SPA’s Justice Programs Office hosted Justice Horacio Corti, a member of the Buenos Aires Magistrates Council representing the judiciary, to exchange ideas from December 4-6 on issues relating to judicial independence, shared by both Argentina and the U.S.
The council is overseeing the development and administration of a new judicial system for Argentina’s capital. The new structure will provide for substantially more autonomy than under the previous federal system, a process similar to what occurred in the District of Columbia in 1976.
Last fall, the School of Public Affairs (SPA) and the Buenos Aires Magistrates Council signed an agreement to promote an exchange of information and experience on these issues. The Justice Programs Office (JPO) has been working with the Magistrates Council, U.S. judicial system officials, and faculty within SPA and the Washington College of Law (WCL) to tackle common areas of interest.
Last week’s meetings focused on both the interrelationship of the judicial function and legislative budgetary authority and addressing fiscal implications of judicial decisions – topics of particular interest to Justice Corti, an expert on how budgetary authority impacts human rights. During his visit to JPO, Justice Corti met with a host of judicial experts, including JPO Professor Caroline S. Cooper; Judge Andrew Sonner (ret.), of the Maryland Court of Special Appeals; Tom Haran, retired cultural attaché for the American Embassy in Buenos Aires who initiated a justice reform educational initiative while posted to Argentina; Georgetown University Law School professor Margaret Farrell, a former WCL faculty member; and Vanessa Ongala, Kogod/BA ’12, a part-time assistant for the JPO, served as translator for the meetings.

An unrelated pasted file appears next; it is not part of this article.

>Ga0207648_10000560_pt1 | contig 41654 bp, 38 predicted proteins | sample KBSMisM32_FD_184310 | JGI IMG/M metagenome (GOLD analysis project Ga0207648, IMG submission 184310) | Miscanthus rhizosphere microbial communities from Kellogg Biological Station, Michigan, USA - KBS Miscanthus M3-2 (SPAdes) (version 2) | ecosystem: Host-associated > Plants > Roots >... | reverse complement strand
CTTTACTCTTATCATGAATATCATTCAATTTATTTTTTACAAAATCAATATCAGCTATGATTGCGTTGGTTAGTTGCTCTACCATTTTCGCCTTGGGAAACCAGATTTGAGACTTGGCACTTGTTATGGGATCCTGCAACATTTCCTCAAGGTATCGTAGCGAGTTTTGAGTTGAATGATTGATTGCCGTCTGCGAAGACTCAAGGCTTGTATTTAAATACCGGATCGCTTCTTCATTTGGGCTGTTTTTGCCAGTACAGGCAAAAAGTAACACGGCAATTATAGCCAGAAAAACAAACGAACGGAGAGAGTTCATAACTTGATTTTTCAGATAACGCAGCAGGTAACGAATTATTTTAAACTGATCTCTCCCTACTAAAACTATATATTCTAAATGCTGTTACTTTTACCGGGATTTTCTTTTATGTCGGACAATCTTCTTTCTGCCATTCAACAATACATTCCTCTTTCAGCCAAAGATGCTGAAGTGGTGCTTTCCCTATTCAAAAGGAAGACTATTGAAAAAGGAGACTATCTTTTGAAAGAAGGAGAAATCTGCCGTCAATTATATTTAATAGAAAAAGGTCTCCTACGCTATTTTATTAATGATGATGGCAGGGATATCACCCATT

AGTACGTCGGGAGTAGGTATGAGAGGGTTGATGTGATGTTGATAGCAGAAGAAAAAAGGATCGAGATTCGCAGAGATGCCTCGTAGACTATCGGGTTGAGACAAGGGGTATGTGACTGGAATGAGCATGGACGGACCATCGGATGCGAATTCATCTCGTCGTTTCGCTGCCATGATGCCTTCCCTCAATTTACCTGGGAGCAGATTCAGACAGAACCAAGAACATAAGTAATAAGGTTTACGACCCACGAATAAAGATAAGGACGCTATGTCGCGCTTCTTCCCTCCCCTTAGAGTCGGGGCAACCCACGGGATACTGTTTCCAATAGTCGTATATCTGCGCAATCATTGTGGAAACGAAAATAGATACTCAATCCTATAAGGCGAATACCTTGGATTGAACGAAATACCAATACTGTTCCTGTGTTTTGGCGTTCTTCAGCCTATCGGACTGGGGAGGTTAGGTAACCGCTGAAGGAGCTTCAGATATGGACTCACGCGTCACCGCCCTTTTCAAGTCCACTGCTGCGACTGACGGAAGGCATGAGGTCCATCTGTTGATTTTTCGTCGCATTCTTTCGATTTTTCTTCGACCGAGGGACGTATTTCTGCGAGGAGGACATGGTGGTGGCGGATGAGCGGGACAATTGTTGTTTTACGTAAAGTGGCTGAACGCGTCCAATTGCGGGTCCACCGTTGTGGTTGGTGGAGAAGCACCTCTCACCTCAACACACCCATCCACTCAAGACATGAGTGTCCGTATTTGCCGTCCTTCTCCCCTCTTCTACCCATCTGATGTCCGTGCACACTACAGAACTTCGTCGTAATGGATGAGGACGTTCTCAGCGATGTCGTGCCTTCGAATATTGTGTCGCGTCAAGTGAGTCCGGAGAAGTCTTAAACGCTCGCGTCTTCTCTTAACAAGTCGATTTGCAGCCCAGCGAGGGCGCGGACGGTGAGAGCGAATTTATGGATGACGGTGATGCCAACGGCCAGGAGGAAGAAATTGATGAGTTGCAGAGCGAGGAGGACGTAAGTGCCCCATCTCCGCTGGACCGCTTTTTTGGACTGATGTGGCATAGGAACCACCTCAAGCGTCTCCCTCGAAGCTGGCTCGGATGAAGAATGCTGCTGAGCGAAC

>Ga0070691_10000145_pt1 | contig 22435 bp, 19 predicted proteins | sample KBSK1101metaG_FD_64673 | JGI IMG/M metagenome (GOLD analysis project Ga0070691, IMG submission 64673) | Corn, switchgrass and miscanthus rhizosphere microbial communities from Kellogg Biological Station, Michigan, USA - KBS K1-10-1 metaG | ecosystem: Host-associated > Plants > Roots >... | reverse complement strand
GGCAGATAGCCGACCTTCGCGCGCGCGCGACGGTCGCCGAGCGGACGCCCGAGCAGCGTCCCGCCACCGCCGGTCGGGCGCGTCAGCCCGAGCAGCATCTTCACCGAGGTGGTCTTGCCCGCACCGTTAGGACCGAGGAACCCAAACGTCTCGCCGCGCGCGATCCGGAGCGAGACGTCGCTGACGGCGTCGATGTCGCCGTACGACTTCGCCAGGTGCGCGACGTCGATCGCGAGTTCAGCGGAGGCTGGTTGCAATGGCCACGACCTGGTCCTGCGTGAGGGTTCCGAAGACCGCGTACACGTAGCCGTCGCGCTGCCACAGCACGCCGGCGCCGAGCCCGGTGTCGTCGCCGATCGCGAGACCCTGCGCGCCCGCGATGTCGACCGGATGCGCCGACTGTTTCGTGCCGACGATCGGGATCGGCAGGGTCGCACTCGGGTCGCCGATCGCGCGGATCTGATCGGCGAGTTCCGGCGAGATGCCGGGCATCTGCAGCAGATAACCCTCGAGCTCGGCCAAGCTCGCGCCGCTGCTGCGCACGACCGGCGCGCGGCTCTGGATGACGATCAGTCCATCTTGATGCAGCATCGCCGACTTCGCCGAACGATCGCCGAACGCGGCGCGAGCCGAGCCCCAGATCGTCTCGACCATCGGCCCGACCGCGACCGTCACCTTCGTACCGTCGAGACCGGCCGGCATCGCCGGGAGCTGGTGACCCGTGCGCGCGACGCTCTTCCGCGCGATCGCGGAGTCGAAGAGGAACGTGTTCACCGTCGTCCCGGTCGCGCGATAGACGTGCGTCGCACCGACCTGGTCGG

In November, Dr. Daniel Fabregas, a member of the Council representing the Bar of the City of Buenos Aires, met with Dean Romzek, Provost Bass, and Professor Cooper to discuss the agreement preliminarily and areas of common interest anticipated to be addressed.